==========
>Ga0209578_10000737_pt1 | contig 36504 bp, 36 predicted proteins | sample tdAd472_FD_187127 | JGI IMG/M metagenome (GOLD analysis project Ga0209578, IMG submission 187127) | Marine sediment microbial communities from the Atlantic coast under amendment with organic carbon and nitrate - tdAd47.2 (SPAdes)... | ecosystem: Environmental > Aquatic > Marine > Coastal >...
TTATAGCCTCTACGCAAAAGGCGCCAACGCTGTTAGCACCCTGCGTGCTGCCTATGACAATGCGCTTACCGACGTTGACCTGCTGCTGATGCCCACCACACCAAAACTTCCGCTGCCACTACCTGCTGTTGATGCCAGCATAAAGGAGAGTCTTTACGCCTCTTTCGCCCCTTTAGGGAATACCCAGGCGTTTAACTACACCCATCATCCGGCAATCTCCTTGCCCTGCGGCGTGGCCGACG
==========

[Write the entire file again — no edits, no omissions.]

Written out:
>Ga0209578_10000737_pt1 | contig 36504 bp, 36 predicted proteins | sample tdAd472_FD_187127 | JGI IMG/M metagenome (GOLD analysis project Ga0209578, IMG submission 187127) | Marine sediment microbial communities from the Atlantic coast under amendment with organic carbon and nitrate - tdAd47.2 (SPAdes)... | ecosystem: Environmental > Aquatic > Marine > Coastal >...
TTATAGCCTCTACGCAAAAGGCGCCAACGCTGTTAGCACCCTGCGTGCTGCCTATGACAATGCGCTTACCGACGTTGACCTGCTGCTGATGCCCACCACACCAAAACTTCCGCTGCCACTACCTGCTGTTGATGCCAGCATAAAGGAGAGTCTTTACGCCTCTTTCGCCCCTTTAGGGAATACCCAGGCGTTTAACTACACCCATCATCCGGCAATCTCCTTGCCCTGCGGCGTGGCCGACG